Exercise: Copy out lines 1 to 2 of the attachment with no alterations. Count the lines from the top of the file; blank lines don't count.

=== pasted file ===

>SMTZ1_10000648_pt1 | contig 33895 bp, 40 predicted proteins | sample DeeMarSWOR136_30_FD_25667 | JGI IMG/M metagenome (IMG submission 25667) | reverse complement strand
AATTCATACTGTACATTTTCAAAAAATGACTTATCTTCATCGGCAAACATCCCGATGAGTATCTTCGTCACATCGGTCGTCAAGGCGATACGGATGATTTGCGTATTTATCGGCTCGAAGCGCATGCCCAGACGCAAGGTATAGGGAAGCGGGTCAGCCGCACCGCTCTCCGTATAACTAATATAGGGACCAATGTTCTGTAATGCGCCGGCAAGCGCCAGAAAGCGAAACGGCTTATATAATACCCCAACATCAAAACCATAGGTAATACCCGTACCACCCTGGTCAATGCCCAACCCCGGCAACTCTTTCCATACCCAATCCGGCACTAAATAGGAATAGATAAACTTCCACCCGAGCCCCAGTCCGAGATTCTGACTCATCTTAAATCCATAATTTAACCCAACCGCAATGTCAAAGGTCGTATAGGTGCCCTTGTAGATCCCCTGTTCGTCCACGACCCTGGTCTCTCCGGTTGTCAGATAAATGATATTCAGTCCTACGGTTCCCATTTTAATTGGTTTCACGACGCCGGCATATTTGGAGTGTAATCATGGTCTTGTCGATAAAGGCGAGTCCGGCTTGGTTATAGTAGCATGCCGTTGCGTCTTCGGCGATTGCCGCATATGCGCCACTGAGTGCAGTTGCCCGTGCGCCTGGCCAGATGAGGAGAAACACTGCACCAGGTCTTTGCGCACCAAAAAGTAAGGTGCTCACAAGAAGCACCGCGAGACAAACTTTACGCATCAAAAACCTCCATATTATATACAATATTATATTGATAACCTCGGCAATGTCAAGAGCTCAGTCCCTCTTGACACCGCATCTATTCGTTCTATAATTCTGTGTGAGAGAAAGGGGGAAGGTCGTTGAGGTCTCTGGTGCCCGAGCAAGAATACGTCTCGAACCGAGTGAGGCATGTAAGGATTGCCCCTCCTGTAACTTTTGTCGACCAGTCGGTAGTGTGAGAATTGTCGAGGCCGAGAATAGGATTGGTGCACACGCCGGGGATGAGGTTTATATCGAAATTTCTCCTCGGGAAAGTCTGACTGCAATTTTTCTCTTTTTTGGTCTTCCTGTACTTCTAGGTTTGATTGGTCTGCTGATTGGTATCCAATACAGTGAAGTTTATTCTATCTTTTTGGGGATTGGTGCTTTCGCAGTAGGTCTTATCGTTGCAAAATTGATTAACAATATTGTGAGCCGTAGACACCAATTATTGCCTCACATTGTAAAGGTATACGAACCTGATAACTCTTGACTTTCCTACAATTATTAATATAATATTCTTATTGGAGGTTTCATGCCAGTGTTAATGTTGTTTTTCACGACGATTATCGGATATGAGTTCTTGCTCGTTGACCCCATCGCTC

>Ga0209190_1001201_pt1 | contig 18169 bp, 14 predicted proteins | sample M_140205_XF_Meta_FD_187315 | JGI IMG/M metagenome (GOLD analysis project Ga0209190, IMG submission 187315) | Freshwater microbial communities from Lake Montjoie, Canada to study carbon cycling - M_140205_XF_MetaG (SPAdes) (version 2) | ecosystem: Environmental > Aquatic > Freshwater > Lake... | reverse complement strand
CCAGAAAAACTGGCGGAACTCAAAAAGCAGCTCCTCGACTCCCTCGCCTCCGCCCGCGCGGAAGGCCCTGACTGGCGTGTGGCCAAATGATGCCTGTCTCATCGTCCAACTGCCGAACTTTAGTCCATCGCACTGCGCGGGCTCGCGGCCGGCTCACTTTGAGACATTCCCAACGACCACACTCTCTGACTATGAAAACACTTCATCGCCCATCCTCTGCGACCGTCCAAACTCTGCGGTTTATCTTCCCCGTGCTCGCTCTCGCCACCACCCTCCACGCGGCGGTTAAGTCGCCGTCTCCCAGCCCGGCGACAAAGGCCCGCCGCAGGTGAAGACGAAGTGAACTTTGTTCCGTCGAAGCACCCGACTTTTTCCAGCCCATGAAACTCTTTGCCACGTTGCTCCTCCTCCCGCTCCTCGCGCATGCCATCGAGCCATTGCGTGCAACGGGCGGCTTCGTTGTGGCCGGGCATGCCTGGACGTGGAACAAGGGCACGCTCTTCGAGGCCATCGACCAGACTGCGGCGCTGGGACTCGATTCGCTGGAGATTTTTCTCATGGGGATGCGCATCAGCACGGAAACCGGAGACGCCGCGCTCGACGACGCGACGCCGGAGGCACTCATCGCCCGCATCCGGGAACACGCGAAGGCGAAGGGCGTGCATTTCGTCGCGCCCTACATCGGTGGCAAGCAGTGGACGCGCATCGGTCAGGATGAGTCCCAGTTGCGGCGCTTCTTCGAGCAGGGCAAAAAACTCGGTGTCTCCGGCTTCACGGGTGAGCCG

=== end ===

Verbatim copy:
>SMTZ1_10000648_pt1 | contig 33895 bp, 40 predicted proteins | sample DeeMarSWOR136_30_FD_25667 | JGI IMG/M metagenome (IMG submission 25667) | reverse complement strand
AATTCATACTGTACATTTTCAAAAAATGACTTATCTTCATCGGCAAACATCCCGATGAGTATCTTCGTCACATCGGTCGTCAAGGCGATACGGATGATTTGCGTATTTATCGGCTCGAAGCGCATGCCCAGACGCAAGGTATAGGGAAGCGGGTCAGCCGCACCGCTCTCCGTATAACTAATATAGGGACCAATGTTCTGTAATGCGCCGGCAAGCGCCAGAAAGCGAAACGGCTTATATAATACCCCAACATCAAAACCATAGGTAATACCCGTACCACCCTGGTCAATGCCCAACCCCGGCAACTCTTTCCATACCCAATCCGGCACTAAATAGGAATAGATAAACTTCCACCCGAGCCCCAGTCCGAGATTCTGACTCATCTTAAATCCATAATTTAACCCAACCGCAATGTCAAAGGTCGTATAGGTGCCCTTGTAGATCCCCTGTTCGTCCACGACCCTGGTCTCTCCGGTTGTCAGATAAATGATATTCAGTCCTACGGTTCCCATTTTAATTGGTTTCACGACGCCGGCATATTTGGAGTGTAATCATGGTCTTGTCGATAAAGGCGAGTCCGGCTTGGTTATAGTAGCATGCCGTTGCGTCTTCGGCGATTGCCGCATATGCGCCACTGAGTGCAGTTGCCCGTGCGCCTGGCCAGATGAGGAGAAACACTGCACCAGGTCTTTGCGCACCAAAAAGTAAGGTGCTCACAAGAAGCACCGCGAGACAAACTTTACGCATCAAAAACCTCCATATTATATACAATATTATATTGATAACCTCGGCAATGTCAAGAGCTCAGTCCCTCTTGACACCGCATCTATTCGTTCTATAATTCTGTGTGAGAGAAAGGGGGAAGGTCGTTGAGGTCTCTGGTGCCCGAGCAAGAATACGTCTCGAACCGAGTGAGGCATGTAAGGATTGCCCCTCCTGTAACTTTTGTCGACCAGTCGGTAGTGTGAGAATTGTCGAGGCCGAGAATAGGATTGGTGCACACGCCGGGGATGAGGTTTATATCGAAATTTCTCCTCGGGAAAGTCTGACTGCAATTTTTCTCTTTTTTGGTCTTCCTGTACTTCTAGGTTTGATTGGTCTGCTGATTGGTATCCAATACAGTGAAGTTTATTCTATCTTTTTGGGGATTGGTGCTTTCGCAGTAGGTCTTATCGTTGCAAAATTGATTAACAATATTGTGAGCCGTAGACACCAATTATTGCCTCACATTGTAAAGGTATACGAACCTGATAACTCTTGACTTTCCTACAATTATTAATATAATATTCTTATTGGAGGTTTCATGCCAGTGTTAATGTTGTTTTTCACGACGATTATCGGATATGAGTTCTTGCTCGTTGACCCCATCGCTC